Q&A: Thibault Manekin on His New Book, ‘Larger Than Yourself’ The Seawall Co. founder shares what he learned through his world travels

Thibault Mannekin
Thibault Manekin | Photo: Provided


In “Larger than Yourself” (New World Library, 2021), Thibault Manekin writes about his professional journey, from helping start international nonprofit Peace Players—using sports to unite war-torn countries—to his return to Baltimore in 2006.

The Mount Washington native is one of the visionaries behind social real estate venture Seawall, which launched dozens of projects including the revitalization of Remington Avenue and the Center for Educational Excellence, which provides housing for teachers and space for education-based nonprofits.

“Our idea at Seawall has always been around how can we use buildings to empower communities, unite cities and help to launch powerful ideas?” he says.

Manekin discusses his book and what he hopes readers will gain from it for Baltimore Style ahead of its release on Tuesday, Nov. 23.


What inspired you to write this book, and why now?

I always felt that I had a book within me. I had the opportunity to give speeches all over the world. And in those speeches, I would talk about this really inclusive way that I’ve thought about bringing ideas to life. People would pull me aside after the speeches and ask me to elaborate, as if it was almost a different language that I was speaking.

I think the timing of the book is incredibly relevant today. We’re in a point of time where our world is lost and struggling to figure out its identity, and humanity is more lost than it’s ever been. I think the lessons and the principles that readers are going to get out of the book are so importantthe importance of reimagining industries, taking the things the world has known one way and completely shaking them and flipping them upside down where we’re really leading with our purpose over our profit. We’re witnessing the great resignation today. In large part, people want to feel inspired at every moment of their life. They want to feel like they’re contributing to something powerful and not going through the motions—not just stuck in a status quo way of being. So the book does that, right? The book pushes people out of their comfort zones and gives them the tools that they need to think (about) their ideas and opportunities in a different and more inclusive way.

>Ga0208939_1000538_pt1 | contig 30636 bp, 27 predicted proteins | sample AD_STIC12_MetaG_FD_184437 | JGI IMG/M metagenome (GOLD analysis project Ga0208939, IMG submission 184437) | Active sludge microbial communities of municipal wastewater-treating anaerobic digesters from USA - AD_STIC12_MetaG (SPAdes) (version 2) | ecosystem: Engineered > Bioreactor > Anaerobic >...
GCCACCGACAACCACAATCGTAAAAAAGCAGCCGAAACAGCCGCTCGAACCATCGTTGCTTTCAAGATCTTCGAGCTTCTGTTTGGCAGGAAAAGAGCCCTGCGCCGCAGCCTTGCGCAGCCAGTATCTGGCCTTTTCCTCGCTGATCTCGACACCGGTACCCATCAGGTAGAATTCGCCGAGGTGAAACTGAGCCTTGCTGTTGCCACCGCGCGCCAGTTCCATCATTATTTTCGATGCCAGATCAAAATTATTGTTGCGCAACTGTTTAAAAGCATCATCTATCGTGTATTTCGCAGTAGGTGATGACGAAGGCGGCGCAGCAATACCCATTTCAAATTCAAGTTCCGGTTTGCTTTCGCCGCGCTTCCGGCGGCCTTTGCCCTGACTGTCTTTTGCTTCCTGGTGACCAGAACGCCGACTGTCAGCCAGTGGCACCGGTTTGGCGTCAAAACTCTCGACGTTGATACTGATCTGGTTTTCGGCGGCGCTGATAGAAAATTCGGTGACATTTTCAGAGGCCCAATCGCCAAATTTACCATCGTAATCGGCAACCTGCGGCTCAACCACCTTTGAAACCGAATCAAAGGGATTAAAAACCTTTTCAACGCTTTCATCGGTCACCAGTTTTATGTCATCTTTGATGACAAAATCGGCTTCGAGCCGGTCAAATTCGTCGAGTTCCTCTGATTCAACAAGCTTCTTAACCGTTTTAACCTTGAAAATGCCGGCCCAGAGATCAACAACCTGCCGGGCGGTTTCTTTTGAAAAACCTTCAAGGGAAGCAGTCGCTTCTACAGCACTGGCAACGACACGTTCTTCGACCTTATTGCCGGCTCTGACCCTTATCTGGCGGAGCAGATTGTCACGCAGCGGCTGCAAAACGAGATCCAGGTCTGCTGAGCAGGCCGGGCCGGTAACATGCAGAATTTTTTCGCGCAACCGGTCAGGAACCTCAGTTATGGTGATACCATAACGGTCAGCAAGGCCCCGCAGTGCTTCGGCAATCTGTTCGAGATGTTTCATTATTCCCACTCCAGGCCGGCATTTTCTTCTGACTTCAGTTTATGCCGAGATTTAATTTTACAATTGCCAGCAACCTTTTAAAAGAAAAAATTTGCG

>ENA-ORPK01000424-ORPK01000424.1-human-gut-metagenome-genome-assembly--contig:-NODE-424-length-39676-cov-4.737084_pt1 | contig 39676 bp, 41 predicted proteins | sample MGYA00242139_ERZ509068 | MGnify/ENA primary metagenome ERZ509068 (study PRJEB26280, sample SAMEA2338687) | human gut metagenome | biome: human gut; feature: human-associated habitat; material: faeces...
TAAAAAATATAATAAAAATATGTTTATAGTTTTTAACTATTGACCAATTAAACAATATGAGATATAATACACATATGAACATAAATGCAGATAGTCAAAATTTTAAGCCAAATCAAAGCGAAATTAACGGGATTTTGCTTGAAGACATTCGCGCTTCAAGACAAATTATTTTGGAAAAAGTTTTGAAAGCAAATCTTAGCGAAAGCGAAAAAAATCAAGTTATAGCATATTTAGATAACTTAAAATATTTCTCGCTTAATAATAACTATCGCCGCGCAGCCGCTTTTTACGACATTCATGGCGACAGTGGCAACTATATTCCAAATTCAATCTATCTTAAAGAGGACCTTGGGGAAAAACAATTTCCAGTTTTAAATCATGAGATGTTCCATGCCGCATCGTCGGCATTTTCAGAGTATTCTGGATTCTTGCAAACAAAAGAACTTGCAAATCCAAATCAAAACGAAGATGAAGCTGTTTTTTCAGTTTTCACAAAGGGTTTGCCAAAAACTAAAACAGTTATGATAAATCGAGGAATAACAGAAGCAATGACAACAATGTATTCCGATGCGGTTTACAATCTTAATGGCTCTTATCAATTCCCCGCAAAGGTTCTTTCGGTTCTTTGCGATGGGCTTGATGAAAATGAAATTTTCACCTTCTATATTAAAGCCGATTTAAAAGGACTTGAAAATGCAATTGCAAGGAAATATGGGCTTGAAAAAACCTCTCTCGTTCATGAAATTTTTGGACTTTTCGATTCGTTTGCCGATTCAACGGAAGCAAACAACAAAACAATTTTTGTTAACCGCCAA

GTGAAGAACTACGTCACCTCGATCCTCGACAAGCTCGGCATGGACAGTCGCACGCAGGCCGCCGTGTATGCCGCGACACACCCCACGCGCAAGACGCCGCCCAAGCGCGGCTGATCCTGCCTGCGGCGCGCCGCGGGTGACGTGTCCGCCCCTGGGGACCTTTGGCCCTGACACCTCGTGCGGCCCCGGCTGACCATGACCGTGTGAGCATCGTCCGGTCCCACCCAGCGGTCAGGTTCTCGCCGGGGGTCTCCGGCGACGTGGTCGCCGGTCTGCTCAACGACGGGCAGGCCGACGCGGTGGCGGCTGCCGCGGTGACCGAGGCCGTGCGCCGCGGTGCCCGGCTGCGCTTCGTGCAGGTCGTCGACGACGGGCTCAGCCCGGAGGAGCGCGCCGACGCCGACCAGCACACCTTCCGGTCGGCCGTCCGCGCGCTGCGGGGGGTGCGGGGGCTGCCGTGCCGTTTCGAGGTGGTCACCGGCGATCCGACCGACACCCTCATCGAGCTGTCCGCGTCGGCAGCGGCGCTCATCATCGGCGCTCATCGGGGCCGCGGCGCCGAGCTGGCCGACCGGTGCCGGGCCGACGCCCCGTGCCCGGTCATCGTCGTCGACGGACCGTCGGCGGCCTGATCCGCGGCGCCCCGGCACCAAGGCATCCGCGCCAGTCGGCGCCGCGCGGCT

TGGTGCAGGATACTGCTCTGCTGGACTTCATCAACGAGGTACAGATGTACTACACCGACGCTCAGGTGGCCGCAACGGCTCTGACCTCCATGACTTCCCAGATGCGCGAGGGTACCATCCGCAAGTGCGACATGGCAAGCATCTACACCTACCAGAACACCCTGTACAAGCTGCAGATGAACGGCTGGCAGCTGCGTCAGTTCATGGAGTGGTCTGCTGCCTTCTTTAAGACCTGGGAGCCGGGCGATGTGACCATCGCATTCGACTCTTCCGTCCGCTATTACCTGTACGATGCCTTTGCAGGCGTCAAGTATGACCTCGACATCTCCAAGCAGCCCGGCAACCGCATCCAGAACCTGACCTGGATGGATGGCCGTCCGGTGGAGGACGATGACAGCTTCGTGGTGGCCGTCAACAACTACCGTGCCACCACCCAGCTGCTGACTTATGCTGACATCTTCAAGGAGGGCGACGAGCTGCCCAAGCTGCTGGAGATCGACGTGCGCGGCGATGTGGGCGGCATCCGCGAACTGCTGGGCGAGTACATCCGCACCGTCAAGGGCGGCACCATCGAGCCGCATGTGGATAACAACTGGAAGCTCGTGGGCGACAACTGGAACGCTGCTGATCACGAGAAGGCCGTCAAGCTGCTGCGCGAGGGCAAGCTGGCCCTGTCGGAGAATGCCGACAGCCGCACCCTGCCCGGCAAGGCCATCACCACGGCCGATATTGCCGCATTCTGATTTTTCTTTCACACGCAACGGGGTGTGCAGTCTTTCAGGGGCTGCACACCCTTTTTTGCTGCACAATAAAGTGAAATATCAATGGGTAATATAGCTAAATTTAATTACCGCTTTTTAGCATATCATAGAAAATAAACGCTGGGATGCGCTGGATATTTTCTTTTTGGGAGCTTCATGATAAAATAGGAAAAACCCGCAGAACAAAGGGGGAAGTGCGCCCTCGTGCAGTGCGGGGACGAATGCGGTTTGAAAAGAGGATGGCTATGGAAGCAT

The book follows your journey around the world. What are some experiences you chose to highlight?

I talk a lot about my four or five years in South Africa growing the Peace Players program. For me, that was one of the largest steps out of my comfort zone that I had ever experienced, and it shook me to my core but in a powerful way that taught me some lessons.

You’ll be riding shotgun through Black townships and (learn about) how the HIV and AIDS epidemic became a huge part of the work and about the people that we lost along the way to the disease. You’ll hear about the failures and the successes of the program. You’ll hear about Nelson Mandela calling us and asking if he can become the program’s largest sponsor. You’ll hear about the Dalai Lama visiting the program. And you’ll hear about the powerful change agents. Some would call them coaches, but for us they were change agents who shaped the program every step of the way and turned it into what it is today.

Larger Than Yourself Thibault Mannekin
“Larger Than Yourself” by Thibault Mannekin, with foreword by Wes Moore, author of “The Other Wes Moore” | Photo: Provided